Water is commodified. The Water Train that serves the city increasingly at risk of sabotage. As news breaks that construction of a gigantic Ice Dock will displace more people than first thought, protestors take to the streets and the lives of several individuals begin to interlock. A story of love and loss and the will to survive, and a glimpse of the tangible future. From the author of The Dig and Cove.
... fragmented, marvellously compressed ... it is this image of dripping water and its powers of erosion that comes to define his book as a whole, both as a novel that confronts the challenge of describing what climate crisis might look like, and in the way a slow accretion of pertinent detail gathers cataclysmic momentum ... has a terse, minimalist quality that is at least partly down to how the text is presented on the page. Short paragraphs and generous line spacing encouraged me to read the novel as a series of prose poems. The radical distillation of language, the sense that every word has been individually chosen, results in a blunt perfection that heightens this effect. Narrative exists, but it is secondary to form. On first encounter at least, the pleasures Stillicide offers appear to be more aesthetic than dramatic ... can be added to the growing roster of powerful and urgent meditations on the future. As a tract of written language, it is close to perfect. As a repository for ideas, it is imaginative and far reaching. As a story of and for our times, it is very human, and deadly serious.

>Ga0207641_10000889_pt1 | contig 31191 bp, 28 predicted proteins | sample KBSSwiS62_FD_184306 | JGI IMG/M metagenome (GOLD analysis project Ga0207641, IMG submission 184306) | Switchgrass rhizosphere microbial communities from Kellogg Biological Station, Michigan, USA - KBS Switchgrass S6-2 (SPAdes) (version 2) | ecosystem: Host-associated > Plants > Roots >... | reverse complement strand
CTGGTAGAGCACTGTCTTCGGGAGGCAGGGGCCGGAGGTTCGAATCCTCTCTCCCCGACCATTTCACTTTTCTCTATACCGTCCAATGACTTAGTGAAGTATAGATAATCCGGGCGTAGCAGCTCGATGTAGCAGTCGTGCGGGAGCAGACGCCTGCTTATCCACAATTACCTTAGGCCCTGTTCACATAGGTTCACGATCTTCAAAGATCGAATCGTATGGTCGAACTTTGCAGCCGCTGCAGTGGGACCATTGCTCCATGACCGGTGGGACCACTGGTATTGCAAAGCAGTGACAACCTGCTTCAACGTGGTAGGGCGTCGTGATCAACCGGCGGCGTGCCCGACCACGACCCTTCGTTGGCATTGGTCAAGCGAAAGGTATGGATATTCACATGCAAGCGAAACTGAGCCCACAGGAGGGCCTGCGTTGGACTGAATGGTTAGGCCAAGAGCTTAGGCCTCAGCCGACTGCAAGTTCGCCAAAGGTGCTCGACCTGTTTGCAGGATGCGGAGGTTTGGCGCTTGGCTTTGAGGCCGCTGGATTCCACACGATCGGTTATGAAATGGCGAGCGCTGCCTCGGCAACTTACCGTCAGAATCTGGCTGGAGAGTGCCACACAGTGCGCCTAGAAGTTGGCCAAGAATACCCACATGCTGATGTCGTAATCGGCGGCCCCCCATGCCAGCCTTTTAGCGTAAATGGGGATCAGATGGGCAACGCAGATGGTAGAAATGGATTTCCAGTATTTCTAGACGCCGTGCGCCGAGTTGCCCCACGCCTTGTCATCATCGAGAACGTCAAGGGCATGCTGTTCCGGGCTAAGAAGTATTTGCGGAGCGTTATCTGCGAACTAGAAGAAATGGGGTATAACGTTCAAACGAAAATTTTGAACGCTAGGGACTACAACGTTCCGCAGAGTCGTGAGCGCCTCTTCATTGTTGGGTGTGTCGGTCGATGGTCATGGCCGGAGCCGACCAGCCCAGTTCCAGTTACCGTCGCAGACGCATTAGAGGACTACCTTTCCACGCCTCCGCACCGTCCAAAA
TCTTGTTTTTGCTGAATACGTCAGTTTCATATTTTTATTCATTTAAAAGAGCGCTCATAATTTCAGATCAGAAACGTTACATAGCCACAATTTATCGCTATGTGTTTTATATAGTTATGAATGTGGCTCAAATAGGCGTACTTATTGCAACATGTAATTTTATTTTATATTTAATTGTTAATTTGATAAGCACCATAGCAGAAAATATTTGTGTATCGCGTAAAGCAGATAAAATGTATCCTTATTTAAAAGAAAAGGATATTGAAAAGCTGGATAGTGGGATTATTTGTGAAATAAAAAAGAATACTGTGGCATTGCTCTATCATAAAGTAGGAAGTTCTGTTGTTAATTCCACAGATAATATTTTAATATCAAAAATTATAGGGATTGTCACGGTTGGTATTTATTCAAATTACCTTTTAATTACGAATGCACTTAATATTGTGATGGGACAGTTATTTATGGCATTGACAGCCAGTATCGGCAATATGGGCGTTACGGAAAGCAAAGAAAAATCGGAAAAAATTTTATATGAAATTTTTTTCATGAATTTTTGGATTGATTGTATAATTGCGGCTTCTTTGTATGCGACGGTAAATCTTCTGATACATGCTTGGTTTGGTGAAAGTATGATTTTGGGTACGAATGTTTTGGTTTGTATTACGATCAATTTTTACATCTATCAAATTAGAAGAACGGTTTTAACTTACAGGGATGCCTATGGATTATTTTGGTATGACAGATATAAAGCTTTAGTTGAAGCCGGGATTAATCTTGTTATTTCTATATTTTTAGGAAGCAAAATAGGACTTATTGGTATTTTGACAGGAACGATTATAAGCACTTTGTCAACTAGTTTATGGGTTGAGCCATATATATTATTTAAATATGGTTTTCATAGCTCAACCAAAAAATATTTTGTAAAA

The variety of voices means that reading this novel is a less intense experience than Jones’s last two books, but Stillicide will never be mistaken for a comedy ... In his books, higher consciousness is sidelined and people take their place in nature, motives and thinking pared back. The language is correspondingly stark, the sentences cut close ... This simplicity of language means that when emotion is portrayed directly, such as Branner’s dying wife dictating a letter to him, the effect is devastating. How big this small book is, giving the barest details of its future world — water tokens, alittlements, soilmen — so the reader has space for their own interpretations. A lesser writer would have made an epic, with hundreds of pages of world-building, and it would have been immensely boring. Stillicide, like Jones’s earlier books, is never boring, but exciting, upsetting and essential.
We want speculative fiction to unfold against a complex background, without getting bogged down in incidental facts that an average person would take for granted. Yet noticing the uncanny details of our lives is all we seem to do lately, and few authors can compete with the strangeness of the real world...Jones has figured out a formula that seems to rise to the challenge ... An iceberg is a huge metaphor, and Jones cleverly establishes the narrative long before its central subject appears, which allows its impending arrival to set off reverberations in advance ... evokes Jones’s ability to put an object in motion and capture rivulets of insight as his characters ... Jones breaks up his text with generous white space, turning it into an album of snapshots of survival ... By highlighting passing moments of connection, Stillicide feels more true to life than most science fiction ... Jones’s strengths — his love of animals, his obsessive noticing, his interest in traditional crafts — are put to good use, although he rarely draws on the sure touch with action that he displayed in his earlier work. The result is spare but effective, and its theme of endurance in the face of loss hints at how the genre may evolve to reflect our own continuing catastrophe, for which the most dystopian fantasies may turn out to be nothing but a dry run.